Authors: Kelsey P. Norman
Addresses: Department of Political Science, University of California, Irvine, 3151 Social Science Plaza, Irvine, CA 92697-5100, USA
Abstract: This paper asks why developing countries engage, or not, with their migrant populations, focusing specifically on the Middle East and North Africa (MENA) region. Due to increasingly stringent border controls imposed by traditional migrant-receiving states in Europe and North America and decreasing refugee resettlement rates, hundreds of thousands of migrants and refugees fleeing conflict and poverty in neighbouring African and Arab states have settled in MENA countries. To understand why and how new countries of settlement engage with migrants, this paper uses the case study of Egypt and 59 interviews conducted between September and December 2014 in Cairo and Alexandria. This paper concludes that only some factors from the literature on migration and citizenship are useful in explaining the Egyptian state's engagement with its migrant populations; namely, political economy factors, cultural embeddedness, and host state security interests, though security factors take precedence. To better characterise the type of engagement that Egypt pursues vis-à-vis migrants and refugees, this paper proposes the term 'strategic ambivalence', referring to a policy that aims to neither drive out nor to entirely include migrants and refugees into a host society, but instead aims to maintain the status-quo.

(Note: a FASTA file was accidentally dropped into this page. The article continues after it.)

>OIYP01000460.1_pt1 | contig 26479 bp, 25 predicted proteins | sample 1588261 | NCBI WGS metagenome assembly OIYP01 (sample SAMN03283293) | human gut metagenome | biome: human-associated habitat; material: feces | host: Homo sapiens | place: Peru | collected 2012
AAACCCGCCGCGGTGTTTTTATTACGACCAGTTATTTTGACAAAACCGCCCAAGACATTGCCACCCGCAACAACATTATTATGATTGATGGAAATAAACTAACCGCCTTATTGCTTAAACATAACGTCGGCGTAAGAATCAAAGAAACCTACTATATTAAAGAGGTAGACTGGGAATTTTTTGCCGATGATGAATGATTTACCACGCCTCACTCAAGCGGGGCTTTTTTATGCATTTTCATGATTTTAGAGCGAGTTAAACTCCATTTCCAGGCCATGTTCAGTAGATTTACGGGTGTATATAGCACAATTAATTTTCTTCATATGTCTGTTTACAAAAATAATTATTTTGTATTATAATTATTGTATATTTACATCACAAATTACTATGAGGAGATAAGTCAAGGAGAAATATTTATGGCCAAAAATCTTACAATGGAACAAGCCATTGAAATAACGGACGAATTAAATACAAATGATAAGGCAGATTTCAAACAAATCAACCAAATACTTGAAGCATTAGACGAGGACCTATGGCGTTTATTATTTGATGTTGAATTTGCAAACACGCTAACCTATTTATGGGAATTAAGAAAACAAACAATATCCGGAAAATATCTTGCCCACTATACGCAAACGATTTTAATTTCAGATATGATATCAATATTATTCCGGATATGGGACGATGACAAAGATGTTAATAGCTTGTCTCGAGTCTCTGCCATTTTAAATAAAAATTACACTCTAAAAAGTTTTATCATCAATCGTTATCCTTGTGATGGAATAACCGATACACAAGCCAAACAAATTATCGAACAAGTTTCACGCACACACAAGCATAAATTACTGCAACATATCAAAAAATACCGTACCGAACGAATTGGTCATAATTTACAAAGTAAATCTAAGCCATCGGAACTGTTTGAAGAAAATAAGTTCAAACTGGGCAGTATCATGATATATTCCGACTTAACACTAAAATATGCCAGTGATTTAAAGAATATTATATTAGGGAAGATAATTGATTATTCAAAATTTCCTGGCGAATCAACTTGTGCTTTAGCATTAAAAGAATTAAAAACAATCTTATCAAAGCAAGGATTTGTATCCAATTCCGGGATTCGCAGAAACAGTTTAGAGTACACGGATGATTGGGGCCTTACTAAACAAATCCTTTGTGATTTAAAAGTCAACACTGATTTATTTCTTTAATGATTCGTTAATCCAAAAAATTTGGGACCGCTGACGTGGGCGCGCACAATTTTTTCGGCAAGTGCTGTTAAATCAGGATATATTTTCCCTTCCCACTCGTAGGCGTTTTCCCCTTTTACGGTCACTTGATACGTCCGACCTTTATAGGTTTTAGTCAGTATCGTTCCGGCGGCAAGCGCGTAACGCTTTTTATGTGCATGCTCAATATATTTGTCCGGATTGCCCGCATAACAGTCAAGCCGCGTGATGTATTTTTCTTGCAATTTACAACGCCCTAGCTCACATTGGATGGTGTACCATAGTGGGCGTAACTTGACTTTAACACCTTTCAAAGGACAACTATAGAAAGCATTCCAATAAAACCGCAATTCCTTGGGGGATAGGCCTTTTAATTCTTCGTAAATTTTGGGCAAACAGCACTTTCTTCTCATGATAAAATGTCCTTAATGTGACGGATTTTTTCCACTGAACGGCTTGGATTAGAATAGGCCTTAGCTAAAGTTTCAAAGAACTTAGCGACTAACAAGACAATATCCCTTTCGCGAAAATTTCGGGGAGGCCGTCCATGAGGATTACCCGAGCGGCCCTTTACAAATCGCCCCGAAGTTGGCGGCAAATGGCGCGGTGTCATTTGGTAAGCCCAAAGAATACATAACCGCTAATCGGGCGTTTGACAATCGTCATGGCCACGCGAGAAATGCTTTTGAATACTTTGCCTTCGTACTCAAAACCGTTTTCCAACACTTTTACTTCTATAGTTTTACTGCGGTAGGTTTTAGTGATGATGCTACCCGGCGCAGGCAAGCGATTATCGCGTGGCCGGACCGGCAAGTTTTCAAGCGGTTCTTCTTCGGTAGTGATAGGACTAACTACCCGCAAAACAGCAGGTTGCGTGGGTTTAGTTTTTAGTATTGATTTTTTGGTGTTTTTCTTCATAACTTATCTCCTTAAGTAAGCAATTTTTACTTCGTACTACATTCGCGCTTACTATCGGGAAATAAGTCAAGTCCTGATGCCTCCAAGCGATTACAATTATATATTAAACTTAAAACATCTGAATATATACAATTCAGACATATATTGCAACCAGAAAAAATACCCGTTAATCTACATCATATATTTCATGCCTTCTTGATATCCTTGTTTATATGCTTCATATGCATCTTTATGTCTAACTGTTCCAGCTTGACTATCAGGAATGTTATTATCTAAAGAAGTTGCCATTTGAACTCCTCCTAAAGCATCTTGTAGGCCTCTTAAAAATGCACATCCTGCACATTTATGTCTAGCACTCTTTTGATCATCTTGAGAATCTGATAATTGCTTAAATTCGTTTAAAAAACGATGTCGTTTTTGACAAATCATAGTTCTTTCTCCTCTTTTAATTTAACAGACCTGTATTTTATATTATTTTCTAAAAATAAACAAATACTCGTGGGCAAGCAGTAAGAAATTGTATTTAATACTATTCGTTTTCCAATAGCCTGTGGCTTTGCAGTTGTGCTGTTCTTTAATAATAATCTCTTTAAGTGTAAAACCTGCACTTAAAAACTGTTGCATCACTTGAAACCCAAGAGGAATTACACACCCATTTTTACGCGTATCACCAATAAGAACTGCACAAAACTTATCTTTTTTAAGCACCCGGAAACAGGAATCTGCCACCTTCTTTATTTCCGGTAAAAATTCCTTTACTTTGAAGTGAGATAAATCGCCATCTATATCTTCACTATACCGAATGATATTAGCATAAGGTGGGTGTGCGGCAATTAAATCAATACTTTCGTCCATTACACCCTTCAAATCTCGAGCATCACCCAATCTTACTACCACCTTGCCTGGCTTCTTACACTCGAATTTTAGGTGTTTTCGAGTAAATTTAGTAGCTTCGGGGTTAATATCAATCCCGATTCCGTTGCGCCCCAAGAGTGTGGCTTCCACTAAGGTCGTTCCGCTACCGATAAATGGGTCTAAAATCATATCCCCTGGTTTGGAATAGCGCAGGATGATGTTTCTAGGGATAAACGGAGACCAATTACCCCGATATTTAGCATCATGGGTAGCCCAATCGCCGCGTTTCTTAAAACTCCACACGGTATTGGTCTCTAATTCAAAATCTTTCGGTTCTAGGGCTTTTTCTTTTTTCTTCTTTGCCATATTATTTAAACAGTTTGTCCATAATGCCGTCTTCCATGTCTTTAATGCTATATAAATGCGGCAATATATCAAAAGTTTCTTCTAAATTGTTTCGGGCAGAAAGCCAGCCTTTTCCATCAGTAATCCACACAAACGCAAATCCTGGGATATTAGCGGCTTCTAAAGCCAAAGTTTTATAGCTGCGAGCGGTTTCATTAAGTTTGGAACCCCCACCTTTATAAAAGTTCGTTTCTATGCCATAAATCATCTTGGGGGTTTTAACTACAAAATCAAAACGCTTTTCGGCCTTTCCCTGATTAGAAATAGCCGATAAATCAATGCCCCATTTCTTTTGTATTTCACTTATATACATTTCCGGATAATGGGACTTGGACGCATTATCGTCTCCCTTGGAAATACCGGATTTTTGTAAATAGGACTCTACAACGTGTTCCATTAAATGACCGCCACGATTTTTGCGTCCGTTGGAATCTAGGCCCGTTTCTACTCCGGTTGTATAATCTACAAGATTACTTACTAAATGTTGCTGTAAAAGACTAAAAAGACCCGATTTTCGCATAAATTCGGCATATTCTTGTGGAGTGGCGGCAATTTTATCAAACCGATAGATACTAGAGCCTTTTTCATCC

Keywords: South-South migration; Middle East; North Africa; MENA countries; Syrian refugees; Egypt; migrants; refugees; political economy; culture; cultural embeddedness; security interests; Syria; citizenship; status quo.
International Journal of Migration and Border Studies, 2016 Vol.2 No.4, pp.345 - 364
Available online: 19 Sep 2016 *Full-text access for editors Access for subscribers Purchase this article Comment on this article